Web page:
Doors (walkthrough and overhead), windows, skylights, louvers, and storefront glass.
Why Focus on Fenestrations?
Fenestrations are an integral part of the building envelope, yet contractors often overlook them. Per the IECC and ASHRAE Standard, these components have important performance requirements. When reviewing code compliance for fenestrations, typically a designer will use the default option in COMcheck™, which can lead to a mistake in the building envelope. Instead, contractors and designers should get the actual performance rating of the products that will be used, since they are better performing than the default code values.
What to Know
Doors – both walkthrough and overhead – are required to pass the ASTM 1363 test. This is a performance test of the entire door. This is important, since a typical walkthrough door may have a leaf R-value of 5 or 7, but an ASTM 1363 test of the entire door could result in a total R-value of 2.5. Keep in mind that, by code, the U-values for these products assume the ASTM 1363 test is passed.
Windows and skylights require a different test, which is regulated by the National Fenestration Rating Council (NFRC). The NFRC rating has two results:
The U-value consists of the total window, including glass and frame.
- Solar Heat Gain Coefficient (SHGC)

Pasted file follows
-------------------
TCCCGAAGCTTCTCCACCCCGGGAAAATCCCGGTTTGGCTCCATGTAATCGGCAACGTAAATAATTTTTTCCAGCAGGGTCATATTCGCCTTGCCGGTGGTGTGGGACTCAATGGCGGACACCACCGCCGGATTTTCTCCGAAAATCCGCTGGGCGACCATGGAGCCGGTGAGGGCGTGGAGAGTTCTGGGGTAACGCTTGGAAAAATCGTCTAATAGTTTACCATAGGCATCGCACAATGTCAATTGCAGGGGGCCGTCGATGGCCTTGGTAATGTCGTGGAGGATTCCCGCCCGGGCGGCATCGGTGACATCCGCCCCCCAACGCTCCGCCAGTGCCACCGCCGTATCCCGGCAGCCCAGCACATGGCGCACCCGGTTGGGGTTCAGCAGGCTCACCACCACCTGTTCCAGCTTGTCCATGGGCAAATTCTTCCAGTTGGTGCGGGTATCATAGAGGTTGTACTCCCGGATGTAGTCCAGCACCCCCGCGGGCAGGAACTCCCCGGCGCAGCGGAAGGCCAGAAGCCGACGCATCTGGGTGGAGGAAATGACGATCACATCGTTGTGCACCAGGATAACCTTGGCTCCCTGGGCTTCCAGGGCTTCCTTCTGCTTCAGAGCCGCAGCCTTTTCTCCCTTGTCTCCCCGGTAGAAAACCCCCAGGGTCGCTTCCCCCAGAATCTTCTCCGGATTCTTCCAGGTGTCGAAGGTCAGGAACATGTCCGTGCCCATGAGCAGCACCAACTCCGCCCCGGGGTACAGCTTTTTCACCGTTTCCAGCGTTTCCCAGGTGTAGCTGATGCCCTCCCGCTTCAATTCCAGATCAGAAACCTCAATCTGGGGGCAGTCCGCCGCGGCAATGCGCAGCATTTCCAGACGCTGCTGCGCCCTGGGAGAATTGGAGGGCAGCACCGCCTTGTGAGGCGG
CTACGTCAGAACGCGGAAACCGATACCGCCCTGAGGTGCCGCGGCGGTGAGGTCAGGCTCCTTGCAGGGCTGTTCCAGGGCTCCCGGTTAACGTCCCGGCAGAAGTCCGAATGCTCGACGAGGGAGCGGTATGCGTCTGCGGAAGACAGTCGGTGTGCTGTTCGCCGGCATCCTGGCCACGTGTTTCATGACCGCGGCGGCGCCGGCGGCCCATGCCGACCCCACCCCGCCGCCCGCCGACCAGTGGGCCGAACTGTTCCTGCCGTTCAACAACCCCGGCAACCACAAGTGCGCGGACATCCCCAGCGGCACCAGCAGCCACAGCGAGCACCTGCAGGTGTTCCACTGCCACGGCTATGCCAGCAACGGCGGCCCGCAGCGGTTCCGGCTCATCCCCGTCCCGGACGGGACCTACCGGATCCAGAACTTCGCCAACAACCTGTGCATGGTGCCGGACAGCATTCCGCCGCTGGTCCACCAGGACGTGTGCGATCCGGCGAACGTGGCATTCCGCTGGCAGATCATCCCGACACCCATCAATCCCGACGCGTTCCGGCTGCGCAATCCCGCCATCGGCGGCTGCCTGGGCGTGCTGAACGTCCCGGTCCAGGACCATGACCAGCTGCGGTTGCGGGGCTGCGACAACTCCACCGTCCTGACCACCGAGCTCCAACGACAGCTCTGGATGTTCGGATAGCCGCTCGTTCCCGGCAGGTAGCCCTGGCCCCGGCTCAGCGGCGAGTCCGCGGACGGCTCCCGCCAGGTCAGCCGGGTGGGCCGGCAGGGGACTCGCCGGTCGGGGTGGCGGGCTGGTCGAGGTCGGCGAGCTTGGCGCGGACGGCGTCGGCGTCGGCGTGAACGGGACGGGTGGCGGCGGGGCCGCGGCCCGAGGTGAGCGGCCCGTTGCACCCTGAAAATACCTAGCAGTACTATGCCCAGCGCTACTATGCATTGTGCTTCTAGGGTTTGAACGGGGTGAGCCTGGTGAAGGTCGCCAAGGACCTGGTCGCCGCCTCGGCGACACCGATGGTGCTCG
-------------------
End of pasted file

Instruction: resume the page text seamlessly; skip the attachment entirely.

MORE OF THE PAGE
SHGC is the fraction of incident solar radiation admitted through a window, both directly transmitted and absorbed, and subsequently released inward. The lower a window’s solar heat gain coefficient, the less solar heat it transmits.
Solar heat gain can provide free heat in the winter but can also lead to overheating in the summer. Other factors that affect SHGC are climate, orientation and shading. Since there’s an SHGC requirement for each climate zone, it’s important to understand the following tables.
Check back for my next post in May, which will focus on a common challenge faced by many contractors: Air leakage in the building envelope and fenestrations.
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Webinar: “Commercial Energy Codes: Meeting the Latest Metal Building Envelope Requirements and Understanding Air Barriers”
I got together with the folks at Metal Construction News and Metal Architecture to organize a webinar that will summarize the key commercial energy code information I’ve talked about over the past year.read more
The next commercial energy code cycle for most states is the IECC 2015 code and ASHRAE 90.1-2013 alternative path.read more